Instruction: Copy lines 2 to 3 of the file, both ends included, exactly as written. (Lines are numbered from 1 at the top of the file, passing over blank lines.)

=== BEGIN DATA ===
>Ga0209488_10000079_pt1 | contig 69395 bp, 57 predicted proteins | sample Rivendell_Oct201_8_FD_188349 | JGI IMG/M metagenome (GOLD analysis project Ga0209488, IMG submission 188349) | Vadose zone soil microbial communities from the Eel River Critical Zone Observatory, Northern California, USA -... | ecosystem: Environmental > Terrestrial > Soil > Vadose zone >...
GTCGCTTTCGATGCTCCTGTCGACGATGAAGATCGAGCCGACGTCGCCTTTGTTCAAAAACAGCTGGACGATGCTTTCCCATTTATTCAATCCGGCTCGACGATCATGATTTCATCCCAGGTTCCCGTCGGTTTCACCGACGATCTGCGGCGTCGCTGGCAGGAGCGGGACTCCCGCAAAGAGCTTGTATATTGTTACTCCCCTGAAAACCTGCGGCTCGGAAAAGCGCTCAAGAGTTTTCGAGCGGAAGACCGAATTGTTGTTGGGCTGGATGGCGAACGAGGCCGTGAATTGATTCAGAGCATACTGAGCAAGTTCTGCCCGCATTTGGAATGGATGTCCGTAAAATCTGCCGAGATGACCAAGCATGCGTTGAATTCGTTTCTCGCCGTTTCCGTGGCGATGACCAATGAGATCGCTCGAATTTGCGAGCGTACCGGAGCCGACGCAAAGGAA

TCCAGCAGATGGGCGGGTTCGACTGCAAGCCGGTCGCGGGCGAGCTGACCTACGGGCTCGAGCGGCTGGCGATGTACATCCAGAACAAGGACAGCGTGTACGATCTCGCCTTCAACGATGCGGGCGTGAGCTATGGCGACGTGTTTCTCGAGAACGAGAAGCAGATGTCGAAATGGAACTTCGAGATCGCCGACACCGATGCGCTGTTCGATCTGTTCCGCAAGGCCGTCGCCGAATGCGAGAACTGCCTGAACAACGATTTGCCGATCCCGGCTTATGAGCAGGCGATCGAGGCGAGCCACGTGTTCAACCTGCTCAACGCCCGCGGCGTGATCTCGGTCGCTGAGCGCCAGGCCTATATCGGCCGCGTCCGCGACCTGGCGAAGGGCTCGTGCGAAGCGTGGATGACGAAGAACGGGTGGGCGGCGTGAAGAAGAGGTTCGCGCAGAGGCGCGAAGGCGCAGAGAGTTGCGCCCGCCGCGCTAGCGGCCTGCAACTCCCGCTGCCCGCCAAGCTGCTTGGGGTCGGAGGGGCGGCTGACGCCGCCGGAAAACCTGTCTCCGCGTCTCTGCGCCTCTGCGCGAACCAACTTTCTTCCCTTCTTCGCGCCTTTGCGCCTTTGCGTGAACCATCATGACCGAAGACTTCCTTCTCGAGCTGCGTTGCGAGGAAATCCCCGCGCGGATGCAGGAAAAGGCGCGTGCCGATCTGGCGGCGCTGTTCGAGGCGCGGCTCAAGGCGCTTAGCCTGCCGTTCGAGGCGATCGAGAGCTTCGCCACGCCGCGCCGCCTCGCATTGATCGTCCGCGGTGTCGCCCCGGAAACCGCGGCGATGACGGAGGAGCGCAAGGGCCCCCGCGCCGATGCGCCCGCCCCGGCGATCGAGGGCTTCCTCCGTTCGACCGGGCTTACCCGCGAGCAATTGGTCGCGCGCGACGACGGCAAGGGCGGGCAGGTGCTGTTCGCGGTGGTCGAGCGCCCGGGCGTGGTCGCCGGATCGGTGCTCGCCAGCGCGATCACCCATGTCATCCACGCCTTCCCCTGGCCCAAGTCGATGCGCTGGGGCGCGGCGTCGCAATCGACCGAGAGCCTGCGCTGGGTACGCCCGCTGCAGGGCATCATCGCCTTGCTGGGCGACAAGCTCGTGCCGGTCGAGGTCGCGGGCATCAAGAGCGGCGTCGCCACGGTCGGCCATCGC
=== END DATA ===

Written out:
GTCGCTTTCGATGCTCCTGTCGACGATGAAGATCGAGCCGACGTCGCCTTTGTTCAAAAACAGCTGGACGATGCTTTCCCATTTATTCAATCCGGCTCGACGATCATGATTTCATCCCAGGTTCCCGTCGGTTTCACCGACGATCTGCGGCGTCGCTGGCAGGAGCGGGACTCCCGCAAAGAGCTTGTATATTGTTACTCCCCTGAAAACCTGCGGCTCGGAAAAGCGCTCAAGAGTTTTCGAGCGGAAGACCGAATTGTTGTTGGGCTGGATGGCGAACGAGGCCGTGAATTGATTCAGAGCATACTGAGCAAGTTCTGCCCGCATTTGGAATGGATGTCCGTAAAATCTGCCGAGATGACCAAGCATGCGTTGAATTCGTTTCTCGCCGTTTCCGTGGCGATGACCAATGAGATCGCTCGAATTTGCGAGCGTACCGGAGCCGACGCAAAGGAA

TCCAGCAGATGGGCGGGTTCGACTGCAAGCCGGTCGCGGGCGAGCTGACCTACGGGCTCGAGCGGCTGGCGATGTACATCCAGAACAAGGACAGCGTGTACGATCTCGCCTTCAACGATGCGGGCGTGAGCTATGGCGACGTGTTTCTCGAGAACGAGAAGCAGATGTCGAAATGGAACTTCGAGATCGCCGACACCGATGCGCTGTTCGATCTGTTCCGCAAGGCCGTCGCCGAATGCGAGAACTGCCTGAACAACGATTTGCCGATCCCGGCTTATGAGCAGGCGATCGAGGCGAGCCACGTGTTCAACCTGCTCAACGCCCGCGGCGTGATCTCGGTCGCTGAGCGCCAGGCCTATATCGGCCGCGTCCGCGACCTGGCGAAGGGCTCGTGCGAAGCGTGGATGACGAAGAACGGGTGGGCGGCGTGAAGAAGAGGTTCGCGCAGAGGCGCGAAGGCGCAGAGAGTTGCGCCCGCCGCGCTAGCGGCCTGCAACTCCCGCTGCCCGCCAAGCTGCTTGGGGTCGGAGGGGCGGCTGACGCCGCCGGAAAACCTGTCTCCGCGTCTCTGCGCCTCTGCGCGAACCAACTTTCTTCCCTTCTTCGCGCCTTTGCGCCTTTGCGTGAACCATCATGACCGAAGACTTCCTTCTCGAGCTGCGTTGCGAGGAAATCCCCGCGCGGATGCAGGAAAAGGCGCGTGCCGATCTGGCGGCGCTGTTCGAGGCGCGGCTCAAGGCGCTTAGCCTGCCGTTCGAGGCGATCGAGAGCTTCGCCACGCCGCGCCGCCTCGCATTGATCGTCCGCGGTGTCGCCCCGGAAACCGCGGCGATGACGGAGGAGCGCAAGGGCCCCCGCGCCGATGCGCCCGCCCCGGCGATCGAGGGCTTCCTCCGTTCGACCGGGCTTACCCGCGAGCAATTGGTCGCGCGCGACGACGGCAAGGGCGGGCAGGTGCTGTTCGCGGTGGTCGAGCGCCCGGGCGTGGTCGCCGGATCGGTGCTCGCCAGCGCGATCACCCATGTCATCCACGCCTTCCCCTGGCCCAAGTCGATGCGCTGGGGCGCGGCGTCGCAATCGACCGAGAGCCTGCGCTGGGTACGCCCGCTGCAGGGCATCATCGCCTTGCTGGGCGACAAGCTCGTGCCGGTCGAGGTCGCGGGCATCAAGAGCGGCGTCGCCACGGTCGGCCATCGC